Cablegate: Nigeria: New Gon Commerce Minister Supports Strong

This record is a partial extract of the original cable. The full text of the original cable is not available.





E.O. 12958: N/A

C. 02 ABUJA 3357
D. 02 ABUJA 3351

1. (U) Minister of Commerce Ngelale told the Ambassador in a
January 10 meeting that he intends to follow his predecessor
as a strong voice for sub-Saharan Africa in the WTO. He also
endorsed a constructive relationship between the United
States and Nigeria on trade issues. A Ministry of Commerce
official separately previewed Nigerian positions on current
U.S. proposals in the WTO, indicating likely support for our
TRIPs moratorium but opposition on agriculture. Minister
Ngelale also expressed disappointment that Nigeria had not
yet taken full advantage of AGOA and discussed how AGOA
legislation pending in the National Assembly might be passed.
End Summary.

Maintaining a Strong U.S.-Nigeria Trading Relationship
--------------------------------------------- ---------
2. (U) Minister of Commerce Precious Ngelale told Ambassador
Jeter in a January 10 meeting that he intends to be a
constructive voice for sub-Saharan Africa in the World Trade
Organization (WTO). He recognized with "pride and gratitude"
that his predecessor was such a voice. Ngelale pledged to
work within the WTO framework to ensure that developing
countries are not disadvantaged in the world trading system.

3. (U) Mentioning the productive relationship between the
United States and Nigeria in recent years on trade issues,
Ngelale hoped to continue working collaboratively with the
United States in this area. In particular, he desired to work
closely with Ambassador Zoellick and looked forward to
meeting Zoellick at the Mauritius AGOA forum.

WTO and GON Trade Policy Formulation
4. (U) Only on the job for two weeks, Ngelale recognized that
he was still learning many issues, including the WTO. He was
unable to respond to the Ambassador's queries on specific
U.S. proposals such as our TRIPs moratorium, agricultural
proposal, and our proposal for market access for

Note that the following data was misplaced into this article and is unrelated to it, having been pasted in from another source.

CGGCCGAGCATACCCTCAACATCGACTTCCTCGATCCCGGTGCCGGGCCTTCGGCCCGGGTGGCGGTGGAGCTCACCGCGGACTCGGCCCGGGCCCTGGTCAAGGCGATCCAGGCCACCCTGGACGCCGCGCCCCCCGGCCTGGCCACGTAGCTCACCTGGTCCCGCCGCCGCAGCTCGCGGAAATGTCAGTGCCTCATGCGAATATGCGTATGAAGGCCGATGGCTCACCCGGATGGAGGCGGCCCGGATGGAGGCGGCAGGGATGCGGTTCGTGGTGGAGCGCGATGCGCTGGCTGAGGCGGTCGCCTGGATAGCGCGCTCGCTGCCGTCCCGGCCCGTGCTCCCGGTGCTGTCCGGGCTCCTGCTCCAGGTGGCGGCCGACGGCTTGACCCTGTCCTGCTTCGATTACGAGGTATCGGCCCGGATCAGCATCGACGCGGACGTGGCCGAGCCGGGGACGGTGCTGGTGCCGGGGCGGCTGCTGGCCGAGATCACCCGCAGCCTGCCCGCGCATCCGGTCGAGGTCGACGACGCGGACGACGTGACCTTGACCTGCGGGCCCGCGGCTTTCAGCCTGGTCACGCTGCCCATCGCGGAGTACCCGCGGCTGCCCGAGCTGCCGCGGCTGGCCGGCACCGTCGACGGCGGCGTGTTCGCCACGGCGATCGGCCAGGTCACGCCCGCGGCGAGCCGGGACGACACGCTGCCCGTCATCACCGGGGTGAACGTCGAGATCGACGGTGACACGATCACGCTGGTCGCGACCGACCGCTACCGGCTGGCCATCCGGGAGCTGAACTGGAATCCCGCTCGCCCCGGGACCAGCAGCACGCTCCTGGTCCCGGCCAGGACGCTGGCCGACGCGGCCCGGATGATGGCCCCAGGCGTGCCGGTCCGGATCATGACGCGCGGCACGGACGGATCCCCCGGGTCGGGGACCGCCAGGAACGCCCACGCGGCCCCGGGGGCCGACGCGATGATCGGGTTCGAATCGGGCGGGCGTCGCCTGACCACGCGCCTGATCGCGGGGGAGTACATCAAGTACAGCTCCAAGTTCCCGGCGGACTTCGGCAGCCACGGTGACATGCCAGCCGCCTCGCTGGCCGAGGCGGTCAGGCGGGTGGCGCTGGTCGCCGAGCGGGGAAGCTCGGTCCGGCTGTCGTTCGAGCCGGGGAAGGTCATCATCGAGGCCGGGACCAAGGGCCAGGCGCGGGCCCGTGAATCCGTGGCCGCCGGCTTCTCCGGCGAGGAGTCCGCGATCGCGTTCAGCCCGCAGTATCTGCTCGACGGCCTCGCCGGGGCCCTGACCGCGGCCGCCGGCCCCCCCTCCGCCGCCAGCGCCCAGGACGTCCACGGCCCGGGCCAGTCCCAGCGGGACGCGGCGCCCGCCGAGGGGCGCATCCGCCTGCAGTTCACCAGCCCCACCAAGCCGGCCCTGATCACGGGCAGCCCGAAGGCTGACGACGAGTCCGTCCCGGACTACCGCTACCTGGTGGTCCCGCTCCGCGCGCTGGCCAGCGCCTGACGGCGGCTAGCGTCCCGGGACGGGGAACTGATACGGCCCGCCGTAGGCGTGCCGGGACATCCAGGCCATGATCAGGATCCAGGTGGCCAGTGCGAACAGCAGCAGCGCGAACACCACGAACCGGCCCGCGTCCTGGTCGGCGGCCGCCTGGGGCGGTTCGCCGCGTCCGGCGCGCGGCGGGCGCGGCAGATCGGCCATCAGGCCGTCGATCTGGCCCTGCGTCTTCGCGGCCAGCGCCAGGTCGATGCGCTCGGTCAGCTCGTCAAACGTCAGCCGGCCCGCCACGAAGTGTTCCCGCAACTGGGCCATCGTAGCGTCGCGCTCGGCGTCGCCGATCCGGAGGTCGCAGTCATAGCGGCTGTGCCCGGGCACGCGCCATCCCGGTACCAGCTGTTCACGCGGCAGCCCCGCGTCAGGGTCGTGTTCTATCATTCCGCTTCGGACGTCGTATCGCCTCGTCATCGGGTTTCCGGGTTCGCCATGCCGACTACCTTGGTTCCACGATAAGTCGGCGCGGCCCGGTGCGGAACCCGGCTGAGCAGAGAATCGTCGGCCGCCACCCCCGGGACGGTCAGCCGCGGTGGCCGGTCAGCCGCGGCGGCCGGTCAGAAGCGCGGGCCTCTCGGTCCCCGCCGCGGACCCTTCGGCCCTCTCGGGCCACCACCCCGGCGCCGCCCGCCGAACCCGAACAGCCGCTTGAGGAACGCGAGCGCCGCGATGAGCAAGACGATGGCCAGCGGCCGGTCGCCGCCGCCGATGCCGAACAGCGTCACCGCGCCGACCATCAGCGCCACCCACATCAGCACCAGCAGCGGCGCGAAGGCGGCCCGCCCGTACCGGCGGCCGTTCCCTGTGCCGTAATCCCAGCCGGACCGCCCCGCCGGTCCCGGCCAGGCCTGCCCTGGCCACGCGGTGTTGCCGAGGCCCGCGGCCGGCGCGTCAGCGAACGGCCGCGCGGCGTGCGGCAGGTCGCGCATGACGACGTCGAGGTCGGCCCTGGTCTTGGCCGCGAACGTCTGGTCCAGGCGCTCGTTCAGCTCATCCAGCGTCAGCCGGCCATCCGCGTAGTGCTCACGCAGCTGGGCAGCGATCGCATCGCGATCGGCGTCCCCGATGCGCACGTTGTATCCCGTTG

nonagricultural goods, but he promised that Nigeria's
positions would be formulated in terms of the broader
national interest and not narrow vested interests.

5. (U) Ngelale took on the Ambassador's suggestion that the
Ministry and Embassy establish a working-level committee to
discuss WTO issues, and on January 13, Ministry of Commerce
Deputy Director for Bilateral Trade A. T. Ogunfemi and Deputy
Director for Multilateral Trade Ibrahim Ma'ibbi provided
Econoff with a preview of likely Nigerian positions on WTO

6. (U) Ma'ibbi said Nigeria would not likely back the U.S.
agricultural proposal. In particular, he said Nigeria was
concerned about significant tariff liberalization on
agricultural goods because reducing tariffs on rice, for
example, would spell the immediate doom of Nigerian rice
farmers. Nigeria's non-oil economy, still agriculturally
based, could not absorb the many dislocated farmers quickly,
and this would hurt the Nigerian economy. Ma'ibbi also
contended that tariff liberalization would put Nigerian food
security in a more perilous state than it currently is as a
net importer already. Ma'ibbi added that Nigeria would likely
support efforts to limit domestic support and export subsidy
programs in developed countries, but would like to see the
door left open for developing countries to provide support
for agricultural development.

7. (U) On the TRIPS moratorium, Ma'ibbi characterized the
U.S. offer as forward leading. He expressed appreciation for